Irish charity sees 300% increase in calls seeking emotional support

Irish Charity Sees 300% Increase In Calls Seeking Emotional Support Irish Charity Sees 300% Increase In Calls Seeking Emotional Support
Claudia Scanlon
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By Cate McCurry, PA

An Irish charity saw a surge of almost 300 per cent in calls to its helpline from people seeking emotional support during the first year of lockdown.

Debra Ireland helps 300 people living with the skin disease epidermolysis bullosa (EB) and their families.

Chief executive Jimmy Fearon said 66 per cent of the calls the team received between April 1st, 2020 and March 31st, 2021 were seeking emotional support – a three-fold increase compared with the previous year.

“Just over a third of our service users made those calls, which really gives a good sense of the scale of the effect lockdown had on people with EB and their families,” he added.


The charity wants to use EB Awareness Week, October 25th to 29th, to help the public to see “beneath the bandages” to understand the emotional, social and mental health impact of living with a long-term condition such as EB.


The skin of people with EB blisters at the slightest touch, which means that painful bandaging must be applied every 48 hours – and sometimes daily.

Claudia Scanlon, a Debra Ireland patient ambassador, said: “I think it’s a topic that has not really been talked about.”

The 17-year-old, from Terenure, has recessive dystrophic EB, a severe form of the condition which leaves 80 per cent of her body covered in open wounds.

“Mental health is different for everyone and for me it can be multiple things,” she said.

“I have suffered from depression or anxiety which would come from the fact that I find it very hard to socialise with girls my age because I have lost many friends.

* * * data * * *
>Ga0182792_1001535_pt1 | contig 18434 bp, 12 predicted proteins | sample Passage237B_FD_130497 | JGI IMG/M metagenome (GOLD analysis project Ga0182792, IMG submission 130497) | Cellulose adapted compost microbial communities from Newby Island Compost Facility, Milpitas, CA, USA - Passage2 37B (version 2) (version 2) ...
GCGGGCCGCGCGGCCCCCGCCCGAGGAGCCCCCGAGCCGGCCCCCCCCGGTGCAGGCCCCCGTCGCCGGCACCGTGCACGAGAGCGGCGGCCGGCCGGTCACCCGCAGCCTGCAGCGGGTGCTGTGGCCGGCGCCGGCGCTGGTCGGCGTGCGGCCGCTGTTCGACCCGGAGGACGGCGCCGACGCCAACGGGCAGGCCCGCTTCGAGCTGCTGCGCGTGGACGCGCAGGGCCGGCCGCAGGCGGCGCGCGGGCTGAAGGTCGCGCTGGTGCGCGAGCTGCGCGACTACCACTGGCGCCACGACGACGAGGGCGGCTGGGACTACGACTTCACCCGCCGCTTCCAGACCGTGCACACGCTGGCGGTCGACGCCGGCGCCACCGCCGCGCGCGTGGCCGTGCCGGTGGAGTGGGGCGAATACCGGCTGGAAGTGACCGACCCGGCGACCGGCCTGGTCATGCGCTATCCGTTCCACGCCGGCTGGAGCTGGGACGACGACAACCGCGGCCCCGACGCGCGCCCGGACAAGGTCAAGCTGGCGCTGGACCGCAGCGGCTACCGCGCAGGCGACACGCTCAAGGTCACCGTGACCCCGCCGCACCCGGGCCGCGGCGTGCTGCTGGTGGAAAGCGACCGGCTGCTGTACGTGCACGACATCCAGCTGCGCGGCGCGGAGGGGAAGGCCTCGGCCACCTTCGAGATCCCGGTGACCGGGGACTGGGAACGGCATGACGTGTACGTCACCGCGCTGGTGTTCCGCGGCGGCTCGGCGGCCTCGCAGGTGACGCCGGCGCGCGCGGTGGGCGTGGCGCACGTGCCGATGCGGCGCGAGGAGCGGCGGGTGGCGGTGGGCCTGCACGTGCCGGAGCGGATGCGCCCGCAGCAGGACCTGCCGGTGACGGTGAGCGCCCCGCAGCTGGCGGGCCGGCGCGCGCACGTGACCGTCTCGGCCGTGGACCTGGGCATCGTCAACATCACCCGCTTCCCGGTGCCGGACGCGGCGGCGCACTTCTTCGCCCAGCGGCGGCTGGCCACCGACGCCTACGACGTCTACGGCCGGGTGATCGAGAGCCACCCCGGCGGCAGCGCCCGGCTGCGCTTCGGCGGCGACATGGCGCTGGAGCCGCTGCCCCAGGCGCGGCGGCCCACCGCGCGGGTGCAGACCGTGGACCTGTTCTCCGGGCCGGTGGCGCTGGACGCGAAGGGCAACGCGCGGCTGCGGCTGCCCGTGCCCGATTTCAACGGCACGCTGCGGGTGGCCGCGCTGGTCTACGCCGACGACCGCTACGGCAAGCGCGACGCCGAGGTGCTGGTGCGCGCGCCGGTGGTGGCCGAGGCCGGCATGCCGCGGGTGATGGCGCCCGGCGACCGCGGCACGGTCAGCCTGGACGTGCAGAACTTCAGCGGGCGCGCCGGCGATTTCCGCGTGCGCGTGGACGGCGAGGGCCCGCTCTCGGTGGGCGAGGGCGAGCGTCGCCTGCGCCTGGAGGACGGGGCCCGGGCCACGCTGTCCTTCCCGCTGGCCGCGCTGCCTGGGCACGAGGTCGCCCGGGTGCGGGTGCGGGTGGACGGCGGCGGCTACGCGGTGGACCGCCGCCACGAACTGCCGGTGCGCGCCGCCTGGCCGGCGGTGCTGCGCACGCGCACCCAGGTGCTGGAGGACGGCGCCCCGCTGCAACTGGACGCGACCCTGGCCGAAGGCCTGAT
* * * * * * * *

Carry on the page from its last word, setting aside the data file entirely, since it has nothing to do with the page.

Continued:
“As a result I struggle to put myself out there with new people, and I wanted to shed light on it because I know that even people with other disabilities suffer with their mental health – because disabilities are a hard thing in general.”

She went on: “Depression can come from anything for me. It could be related to friendships, or things that EB stops me from doing, or even a deterioration in my condition.

“Other teenagers can get on with their lives without worrying about disability or EB, and one of the main things I really want to highlight is that people who have mental health difficulties are often afraid to reach out.


“Sometimes you can feel like you have absolutely no-one and it can be really isolating. You know that your friends and family are there but you just don’t want to burden them – I know, because I’ve gone through it.

“It is so vital and so important to get help because it can take a really, really wrong turn when you least expect it – and it can get worse without professional help.

“My own depression is up and down, it is not a constant thing. I might have a good month or a bad month, depending on my mood.

“I’ve been going on and off for counselling for about two years and I feel like I have found the right counsellor for me in more recent times.”


Claudia is in her final year of secondary school and, after 18 months of being at home on and off, she said she has been taken aback by her return to school.

“I don’t think I have done a full week yet because I’ve been so tired and exhausted. It has been rough and very stressful with work and friendships. This has probably been my toughest year yet,” she said.


“If sharing my struggles and my mental health journey helps even one person to feel less alone, less isolated, me sharing my story is worth it for me.”

– For more information on EB and EB Awareness Week, go to

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